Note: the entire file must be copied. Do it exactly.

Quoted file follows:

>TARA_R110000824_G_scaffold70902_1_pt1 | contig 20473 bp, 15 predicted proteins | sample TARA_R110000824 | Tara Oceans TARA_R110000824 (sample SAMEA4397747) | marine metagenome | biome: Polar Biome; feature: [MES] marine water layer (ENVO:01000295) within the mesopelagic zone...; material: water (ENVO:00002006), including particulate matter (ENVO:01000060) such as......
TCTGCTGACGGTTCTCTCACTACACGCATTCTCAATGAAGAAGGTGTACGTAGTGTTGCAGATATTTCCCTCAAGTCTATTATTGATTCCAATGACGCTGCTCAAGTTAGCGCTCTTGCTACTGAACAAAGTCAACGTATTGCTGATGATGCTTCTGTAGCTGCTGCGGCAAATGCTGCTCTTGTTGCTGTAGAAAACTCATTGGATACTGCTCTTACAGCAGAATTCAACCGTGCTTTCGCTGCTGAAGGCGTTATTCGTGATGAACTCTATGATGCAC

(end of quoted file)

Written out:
>TARA_R110000824_G_scaffold70902_1_pt1 | contig 20473 bp, 15 predicted proteins | sample TARA_R110000824 | Tara Oceans TARA_R110000824 (sample SAMEA4397747) | marine metagenome | biome: Polar Biome; feature: [MES] marine water layer (ENVO:01000295) within the mesopelagic zone...; material: water (ENVO:00002006), including particulate matter (ENVO:01000060) such as......
TCTGCTGACGGTTCTCTCACTACACGCATTCTCAATGAAGAAGGTGTACGTAGTGTTGCAGATATTTCCCTCAAGTCTATTATTGATTCCAATGACGCTGCTCAAGTTAGCGCTCTTGCTACTGAACAAAGTCAACGTATTGCTGATGATGCTTCTGTAGCTGCTGCGGCAAATGCTGCTCTTGTTGCTGTAGAAAACTCATTGGATACTGCTCTTACAGCAGAATTCAACCGTGCTTTCGCTGCTGAAGGCGTTATTCGTGATGAACTCTATGATGCAC